Who could resist a conference where the mascot is a giant bright red Rafflesia flower, where bagpipes serenade the participants, and kilt-wearing and traditional folk dancing are encouraged, along with stimulating science? The 10th International Flora Malesiana Symposium was hosted by the Royal Botanic Garden Edinburgh, Scotland between 11-15 July 2016. With the theme of Classify, Cultivate, Conserve (see the outstanding Spielberg-esk conference video), the meeting brought together 180 taxonomists, ecologists, biogeographers, horticulturalists, practitioners, and conservationists from 25 countries to discuss, learn, and share information about the flora of the Malesian region (Malaysia, Indonesia, Singapore, Philippines, to New Guinea). It was exciting to see progress and advances in the understanding of the biodiversity of the region since the 9th meeting in Bogor, Indonesia. One of the greatest challenges for the region is the, as yet, incomplete flora of the region due to the many constraints of publishing monographic treatments, the limitations of accessibility and funding in undertaking fieldwork to document and discover the flora of the region, and the rapid and ever increasing loss of forests. Georeferencing locaility information, and the ability to repatriate geopoint data to collections, was repeatedly highlighted as an issue for research. The importance of living collections is increasingly important for the assessment and conservation of biodiversity of the region, especially for taxonomically complex groups. With the advent of online accessibility of collections through digitization projects such as iDigBio, information about voucher specimens housed around the world are becoming increasingly available for researchers across the globe, and in particular local scientists, to study the flora of the region. Digitization of habitat and ecological information associated with voucher specimens and improved description of habitat on new collections was highlighted as a need for understanding and conserving, and providing adequate IUCN assessments of the flora. Further, the need for open access to data from the Malesian region was discussed and encouraged in several talks at the meeting. New publishing platforms, such as those being developed by Pensoft, the Flora Malesiana Data Portal, Flora Malesiana: Orchids of New Guinea website, and the crowd-funded Orchids of New Guinea website, along with the more traditional journals such as Edinburgh Journal of Botany and Gardens' Bulletin Singapore, are helping to streamline and expedite publication of new taxa and taxonomic treatments. The World Flora Online is also working to improve the documentation of floral biodiversity of Malesia.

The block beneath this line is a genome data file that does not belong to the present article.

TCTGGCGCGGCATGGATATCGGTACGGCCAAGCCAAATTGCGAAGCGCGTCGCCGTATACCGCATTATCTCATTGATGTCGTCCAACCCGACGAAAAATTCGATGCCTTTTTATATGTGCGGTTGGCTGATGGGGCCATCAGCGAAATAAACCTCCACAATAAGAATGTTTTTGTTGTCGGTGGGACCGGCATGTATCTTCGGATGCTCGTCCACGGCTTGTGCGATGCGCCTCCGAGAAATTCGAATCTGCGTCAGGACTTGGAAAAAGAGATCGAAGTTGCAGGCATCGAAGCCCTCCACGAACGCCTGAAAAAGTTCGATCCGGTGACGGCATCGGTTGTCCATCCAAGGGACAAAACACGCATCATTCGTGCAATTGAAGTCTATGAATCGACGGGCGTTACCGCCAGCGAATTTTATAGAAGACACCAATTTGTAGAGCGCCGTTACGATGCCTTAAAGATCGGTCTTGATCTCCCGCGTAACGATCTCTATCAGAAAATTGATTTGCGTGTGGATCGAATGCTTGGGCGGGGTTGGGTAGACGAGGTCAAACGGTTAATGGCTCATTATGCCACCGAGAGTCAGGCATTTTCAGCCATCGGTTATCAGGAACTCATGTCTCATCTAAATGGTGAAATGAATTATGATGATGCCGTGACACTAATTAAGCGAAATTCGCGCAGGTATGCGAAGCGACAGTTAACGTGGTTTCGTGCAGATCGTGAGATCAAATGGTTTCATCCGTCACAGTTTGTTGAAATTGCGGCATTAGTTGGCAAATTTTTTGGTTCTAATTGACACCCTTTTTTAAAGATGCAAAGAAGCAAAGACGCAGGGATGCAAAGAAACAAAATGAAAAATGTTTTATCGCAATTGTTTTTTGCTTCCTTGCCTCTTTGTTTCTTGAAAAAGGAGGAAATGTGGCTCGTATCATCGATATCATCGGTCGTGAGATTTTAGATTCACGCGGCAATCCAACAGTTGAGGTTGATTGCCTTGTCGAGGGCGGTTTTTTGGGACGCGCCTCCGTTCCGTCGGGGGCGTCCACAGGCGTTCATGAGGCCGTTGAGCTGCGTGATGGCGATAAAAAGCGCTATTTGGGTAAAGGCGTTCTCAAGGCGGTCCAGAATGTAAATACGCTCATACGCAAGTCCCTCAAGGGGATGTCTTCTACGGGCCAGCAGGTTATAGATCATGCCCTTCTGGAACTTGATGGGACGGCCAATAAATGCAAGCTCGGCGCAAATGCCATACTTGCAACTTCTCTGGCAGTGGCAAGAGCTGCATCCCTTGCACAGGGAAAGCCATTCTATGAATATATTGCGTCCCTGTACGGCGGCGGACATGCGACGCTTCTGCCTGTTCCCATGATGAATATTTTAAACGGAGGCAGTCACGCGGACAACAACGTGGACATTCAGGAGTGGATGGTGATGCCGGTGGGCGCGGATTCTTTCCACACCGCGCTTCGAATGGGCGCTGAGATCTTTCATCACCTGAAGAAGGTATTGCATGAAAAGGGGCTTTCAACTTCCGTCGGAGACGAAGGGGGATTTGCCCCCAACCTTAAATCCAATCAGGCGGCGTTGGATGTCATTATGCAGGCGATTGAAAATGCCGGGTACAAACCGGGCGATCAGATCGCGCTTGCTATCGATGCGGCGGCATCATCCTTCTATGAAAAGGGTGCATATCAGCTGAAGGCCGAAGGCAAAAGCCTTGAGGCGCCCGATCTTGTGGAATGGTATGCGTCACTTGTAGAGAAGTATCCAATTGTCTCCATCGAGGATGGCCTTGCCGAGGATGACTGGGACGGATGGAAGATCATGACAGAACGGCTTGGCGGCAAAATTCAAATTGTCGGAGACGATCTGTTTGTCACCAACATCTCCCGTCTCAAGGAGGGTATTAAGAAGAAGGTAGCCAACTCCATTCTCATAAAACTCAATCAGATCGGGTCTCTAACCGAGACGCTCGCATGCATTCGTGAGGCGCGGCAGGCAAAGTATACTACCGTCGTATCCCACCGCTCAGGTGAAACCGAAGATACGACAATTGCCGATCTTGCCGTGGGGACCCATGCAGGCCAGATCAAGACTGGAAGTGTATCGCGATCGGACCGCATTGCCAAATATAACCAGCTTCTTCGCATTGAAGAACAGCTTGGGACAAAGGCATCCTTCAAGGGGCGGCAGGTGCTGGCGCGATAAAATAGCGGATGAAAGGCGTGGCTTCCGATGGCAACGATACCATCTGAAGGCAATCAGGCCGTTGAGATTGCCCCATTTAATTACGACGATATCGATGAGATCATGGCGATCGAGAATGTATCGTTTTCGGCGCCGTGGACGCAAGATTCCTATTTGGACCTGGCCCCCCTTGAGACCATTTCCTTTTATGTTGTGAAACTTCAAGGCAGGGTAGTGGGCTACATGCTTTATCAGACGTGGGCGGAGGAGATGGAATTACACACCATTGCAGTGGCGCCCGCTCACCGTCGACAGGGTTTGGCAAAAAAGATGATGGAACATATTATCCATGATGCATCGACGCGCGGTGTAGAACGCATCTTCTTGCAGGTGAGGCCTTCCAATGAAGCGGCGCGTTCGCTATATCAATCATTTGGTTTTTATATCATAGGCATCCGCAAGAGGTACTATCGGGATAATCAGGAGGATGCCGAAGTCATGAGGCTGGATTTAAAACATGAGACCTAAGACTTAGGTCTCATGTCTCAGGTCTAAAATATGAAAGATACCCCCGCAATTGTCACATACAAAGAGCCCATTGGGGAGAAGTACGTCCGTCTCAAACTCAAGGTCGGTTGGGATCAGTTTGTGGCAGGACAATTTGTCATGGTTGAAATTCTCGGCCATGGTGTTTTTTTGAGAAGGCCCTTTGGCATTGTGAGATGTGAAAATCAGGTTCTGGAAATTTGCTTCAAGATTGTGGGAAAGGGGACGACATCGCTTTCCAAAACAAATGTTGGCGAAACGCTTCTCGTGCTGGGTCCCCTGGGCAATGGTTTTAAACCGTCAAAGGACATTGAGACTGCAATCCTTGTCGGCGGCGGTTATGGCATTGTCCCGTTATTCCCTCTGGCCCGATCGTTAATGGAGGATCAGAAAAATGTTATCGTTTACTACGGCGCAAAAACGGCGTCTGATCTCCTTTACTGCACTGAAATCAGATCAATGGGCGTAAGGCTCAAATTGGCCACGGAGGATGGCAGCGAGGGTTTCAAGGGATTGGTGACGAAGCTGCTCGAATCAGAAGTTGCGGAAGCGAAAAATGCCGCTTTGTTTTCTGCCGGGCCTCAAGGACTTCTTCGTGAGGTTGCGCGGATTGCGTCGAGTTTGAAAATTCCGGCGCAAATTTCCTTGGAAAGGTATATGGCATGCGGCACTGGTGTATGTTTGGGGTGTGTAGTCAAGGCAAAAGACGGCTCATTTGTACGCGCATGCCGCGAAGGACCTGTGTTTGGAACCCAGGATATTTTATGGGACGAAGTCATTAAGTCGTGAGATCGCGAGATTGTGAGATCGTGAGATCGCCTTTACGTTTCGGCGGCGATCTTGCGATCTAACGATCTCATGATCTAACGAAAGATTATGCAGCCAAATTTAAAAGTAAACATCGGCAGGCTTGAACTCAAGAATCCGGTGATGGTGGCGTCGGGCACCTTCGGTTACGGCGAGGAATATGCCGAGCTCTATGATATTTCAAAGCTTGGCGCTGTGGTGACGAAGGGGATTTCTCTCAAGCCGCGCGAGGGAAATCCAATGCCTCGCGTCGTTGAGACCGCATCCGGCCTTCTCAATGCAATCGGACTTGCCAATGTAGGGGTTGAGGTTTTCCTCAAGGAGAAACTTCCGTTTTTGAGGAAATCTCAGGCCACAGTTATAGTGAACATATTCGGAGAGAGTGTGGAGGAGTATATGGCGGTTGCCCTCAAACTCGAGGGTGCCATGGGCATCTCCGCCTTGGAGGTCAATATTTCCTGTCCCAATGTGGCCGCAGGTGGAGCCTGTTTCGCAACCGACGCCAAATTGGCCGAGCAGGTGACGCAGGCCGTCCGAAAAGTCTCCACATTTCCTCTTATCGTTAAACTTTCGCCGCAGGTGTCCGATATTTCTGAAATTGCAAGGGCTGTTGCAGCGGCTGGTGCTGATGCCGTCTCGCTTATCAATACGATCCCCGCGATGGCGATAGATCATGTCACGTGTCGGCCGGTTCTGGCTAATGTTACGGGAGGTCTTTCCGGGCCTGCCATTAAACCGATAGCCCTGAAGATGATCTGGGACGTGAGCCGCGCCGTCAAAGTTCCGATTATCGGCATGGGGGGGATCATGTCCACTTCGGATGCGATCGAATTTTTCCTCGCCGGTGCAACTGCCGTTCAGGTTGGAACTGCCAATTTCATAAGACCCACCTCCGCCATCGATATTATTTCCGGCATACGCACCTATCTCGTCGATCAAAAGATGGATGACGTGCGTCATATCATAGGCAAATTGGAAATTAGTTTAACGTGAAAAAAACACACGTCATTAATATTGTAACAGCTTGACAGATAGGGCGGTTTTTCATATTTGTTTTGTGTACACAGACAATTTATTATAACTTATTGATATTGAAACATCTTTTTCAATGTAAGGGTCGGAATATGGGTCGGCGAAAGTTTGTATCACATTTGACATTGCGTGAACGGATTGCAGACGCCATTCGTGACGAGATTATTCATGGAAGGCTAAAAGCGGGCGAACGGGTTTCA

iDigBio was present at the meeting in several forms - an iDigBio display provided project information and resources to meeting participants, a poster highlighting the WeDigBio activities was presented, Shelley James moderated the e-Taxonomy session and presented on the role iDigBio can play in advancing the knowledge and botanical research in the Malesian region. The e-Taxonomy session, included talks from:
Shelley James - Integrated Digitized Biocollections (iDigBio): mobilizing natural history collections for enhanced classification and conservation of Malesian floral biodiversity;
Chuck Miller & M.Watson - Integrating digital identifiers for the World Flora Online;
Cam Webb - A Morphotype and Taxonomy Clearing House (MaTCH): hacking Malesian plant data; and
Rod Page - Open versus closed data and the challenge of creating a 21st century flora.
This session was recorded, thanks to the RGBE IT team, and should be online soon!
Regional experts visited the extensive collections housed within the RGB Edinburgh Herbarium (E), undertaking research and assisting with the much needed curation and identification of specimens from Malesia. The next meeting is proposed to take place in Borneo, and I look forward to seeing the advances that will be made in the next three years.
Even the living collections at RGBE have questions about the biodiversity of the Malesian region!
-- Contributed by Shelley A James